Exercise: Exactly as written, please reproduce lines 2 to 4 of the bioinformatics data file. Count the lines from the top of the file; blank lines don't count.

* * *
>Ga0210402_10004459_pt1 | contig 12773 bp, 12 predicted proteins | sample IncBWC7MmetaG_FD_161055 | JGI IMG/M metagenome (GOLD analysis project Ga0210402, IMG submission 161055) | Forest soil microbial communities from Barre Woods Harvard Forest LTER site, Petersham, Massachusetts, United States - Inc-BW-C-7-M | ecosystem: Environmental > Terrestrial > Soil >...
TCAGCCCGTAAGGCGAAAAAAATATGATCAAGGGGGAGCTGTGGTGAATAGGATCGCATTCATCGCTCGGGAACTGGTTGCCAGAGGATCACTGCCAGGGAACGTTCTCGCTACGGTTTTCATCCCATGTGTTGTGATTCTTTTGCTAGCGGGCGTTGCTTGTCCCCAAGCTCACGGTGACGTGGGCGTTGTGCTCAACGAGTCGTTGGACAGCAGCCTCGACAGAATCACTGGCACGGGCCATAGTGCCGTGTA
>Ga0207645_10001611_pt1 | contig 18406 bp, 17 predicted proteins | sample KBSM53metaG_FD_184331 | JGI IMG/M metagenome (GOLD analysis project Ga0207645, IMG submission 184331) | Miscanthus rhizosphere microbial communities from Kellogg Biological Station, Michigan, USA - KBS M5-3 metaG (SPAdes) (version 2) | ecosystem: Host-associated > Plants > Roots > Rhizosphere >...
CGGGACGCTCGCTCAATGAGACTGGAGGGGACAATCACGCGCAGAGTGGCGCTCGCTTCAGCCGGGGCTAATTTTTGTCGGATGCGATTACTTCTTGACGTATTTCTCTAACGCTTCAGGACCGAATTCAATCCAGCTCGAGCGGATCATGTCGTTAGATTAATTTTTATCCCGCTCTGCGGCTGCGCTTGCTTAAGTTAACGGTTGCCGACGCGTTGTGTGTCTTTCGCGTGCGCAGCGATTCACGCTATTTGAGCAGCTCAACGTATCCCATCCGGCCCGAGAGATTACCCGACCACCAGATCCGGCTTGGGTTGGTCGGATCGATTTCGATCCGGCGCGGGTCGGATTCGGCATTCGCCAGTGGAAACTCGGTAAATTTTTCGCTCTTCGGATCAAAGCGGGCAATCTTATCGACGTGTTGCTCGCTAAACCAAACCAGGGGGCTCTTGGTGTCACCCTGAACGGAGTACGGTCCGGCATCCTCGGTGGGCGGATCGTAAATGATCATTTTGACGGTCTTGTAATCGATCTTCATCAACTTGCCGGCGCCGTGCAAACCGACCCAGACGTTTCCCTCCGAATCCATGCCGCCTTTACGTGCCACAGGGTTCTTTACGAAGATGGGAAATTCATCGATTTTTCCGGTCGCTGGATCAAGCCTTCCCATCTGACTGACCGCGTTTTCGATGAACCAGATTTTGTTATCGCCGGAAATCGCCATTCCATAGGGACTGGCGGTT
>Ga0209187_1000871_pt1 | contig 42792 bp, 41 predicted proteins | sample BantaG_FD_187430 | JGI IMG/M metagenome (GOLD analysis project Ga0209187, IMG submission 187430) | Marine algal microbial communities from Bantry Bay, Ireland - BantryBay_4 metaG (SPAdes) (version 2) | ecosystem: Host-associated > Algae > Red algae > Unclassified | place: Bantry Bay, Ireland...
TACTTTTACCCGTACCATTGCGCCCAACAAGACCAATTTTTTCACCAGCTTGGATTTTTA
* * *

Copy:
TCAGCCCGTAAGGCGAAAAAAATATGATCAAGGGGGAGCTGTGGTGAATAGGATCGCATTCATCGCTCGGGAACTGGTTGCCAGAGGATCACTGCCAGGGAACGTTCTCGCTACGGTTTTCATCCCATGTGTTGTGATTCTTTTGCTAGCGGGCGTTGCTTGTCCCCAAGCTCACGGTGACGTGGGCGTTGTGCTCAACGAGTCGTTGGACAGCAGCCTCGACAGAATCACTGGCACGGGCCATAGTGCCGTGTA
>Ga0207645_10001611_pt1 | contig 18406 bp, 17 predicted proteins | sample KBSM53metaG_FD_184331 | JGI IMG/M metagenome (GOLD analysis project Ga0207645, IMG submission 184331) | Miscanthus rhizosphere microbial communities from Kellogg Biological Station, Michigan, USA - KBS M5-3 metaG (SPAdes) (version 2) | ecosystem: Host-associated > Plants > Roots > Rhizosphere >...
CGGGACGCTCGCTCAATGAGACTGGAGGGGACAATCACGCGCAGAGTGGCGCTCGCTTCAGCCGGGGCTAATTTTTGTCGGATGCGATTACTTCTTGACGTATTTCTCTAACGCTTCAGGACCGAATTCAATCCAGCTCGAGCGGATCATGTCGTTAGATTAATTTTTATCCCGCTCTGCGGCTGCGCTTGCTTAAGTTAACGGTTGCCGACGCGTTGTGTGTCTTTCGCGTGCGCAGCGATTCACGCTATTTGAGCAGCTCAACGTATCCCATCCGGCCCGAGAGATTACCCGACCACCAGATCCGGCTTGGGTTGGTCGGATCGATTTCGATCCGGCGCGGGTCGGATTCGGCATTCGCCAGTGGAAACTCGGTAAATTTTTCGCTCTTCGGATCAAAGCGGGCAATCTTATCGACGTGTTGCTCGCTAAACCAAACCAGGGGGCTCTTGGTGTCACCCTGAACGGAGTACGGTCCGGCATCCTCGGTGGGCGGATCGTAAATGATCATTTTGACGGTCTTGTAATCGATCTTCATCAACTTGCCGGCGCCGTGCAAACCGACCCAGACGTTTCCCTCCGAATCCATGCCGCCTTTACGTGCCACAGGGTTCTTTACGAAGATGGGAAATTCATCGATTTTTCCGGTCGCTGGATCAAGCCTTCCCATCTGACTGACCGCGTTTTCGATGAACCAGATTTTGTTATCGCCGGAAATCGCCATTCCATAGGGACTGGCGGTT